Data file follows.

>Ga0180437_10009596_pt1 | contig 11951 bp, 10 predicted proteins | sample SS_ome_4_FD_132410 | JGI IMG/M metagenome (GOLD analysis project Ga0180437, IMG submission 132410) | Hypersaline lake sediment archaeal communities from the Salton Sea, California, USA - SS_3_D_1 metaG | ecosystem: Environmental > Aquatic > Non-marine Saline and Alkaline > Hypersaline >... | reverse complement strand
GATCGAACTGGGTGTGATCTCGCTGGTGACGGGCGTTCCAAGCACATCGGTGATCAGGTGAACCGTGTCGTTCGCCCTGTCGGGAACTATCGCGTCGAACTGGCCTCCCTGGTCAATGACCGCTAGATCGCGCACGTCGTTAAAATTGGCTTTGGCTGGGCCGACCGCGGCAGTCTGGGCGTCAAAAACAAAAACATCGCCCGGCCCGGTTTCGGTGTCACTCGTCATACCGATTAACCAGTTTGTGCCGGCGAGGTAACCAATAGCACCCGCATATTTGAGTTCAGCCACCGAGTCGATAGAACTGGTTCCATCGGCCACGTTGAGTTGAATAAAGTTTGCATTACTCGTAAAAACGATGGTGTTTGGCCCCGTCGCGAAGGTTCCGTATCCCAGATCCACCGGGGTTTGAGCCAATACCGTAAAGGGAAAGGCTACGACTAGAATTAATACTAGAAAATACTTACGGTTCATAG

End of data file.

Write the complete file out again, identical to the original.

>Ga0180437_10009596_pt1 | contig 11951 bp, 10 predicted proteins | sample SS_ome_4_FD_132410 | JGI IMG/M metagenome (GOLD analysis project Ga0180437, IMG submission 132410) | Hypersaline lake sediment archaeal communities from the Salton Sea, California, USA - SS_3_D_1 metaG | ecosystem: Environmental > Aquatic > Non-marine Saline and Alkaline > Hypersaline >... | reverse complement strand
GATCGAACTGGGTGTGATCTCGCTGGTGACGGGCGTTCCAAGCACATCGGTGATCAGGTGAACCGTGTCGTTCGCCCTGTCGGGAACTATCGCGTCGAACTGGCCTCCCTGGTCAATGACCGCTAGATCGCGCACGTCGTTAAAATTGGCTTTGGCTGGGCCGACCGCGGCAGTCTGGGCGTCAAAAACAAAAACATCGCCCGGCCCGGTTTCGGTGTCACTCGTCATACCGATTAACCAGTTTGTGCCGGCGAGGTAACCAATAGCACCCGCATATTTGAGTTCAGCCACCGAGTCGATAGAACTGGTTCCATCGGCCACGTTGAGTTGAATAAAGTTTGCATTACTCGTAAAAACGATGGTGTTTGGCCCCGTCGCGAAGGTTCCGTATCCCAGATCCACCGGGGTTTGAGCCAATACCGTAAAGGGAAAGGCTACGACTAGAATTAATACTAGAAAATACTTACGGTTCATAG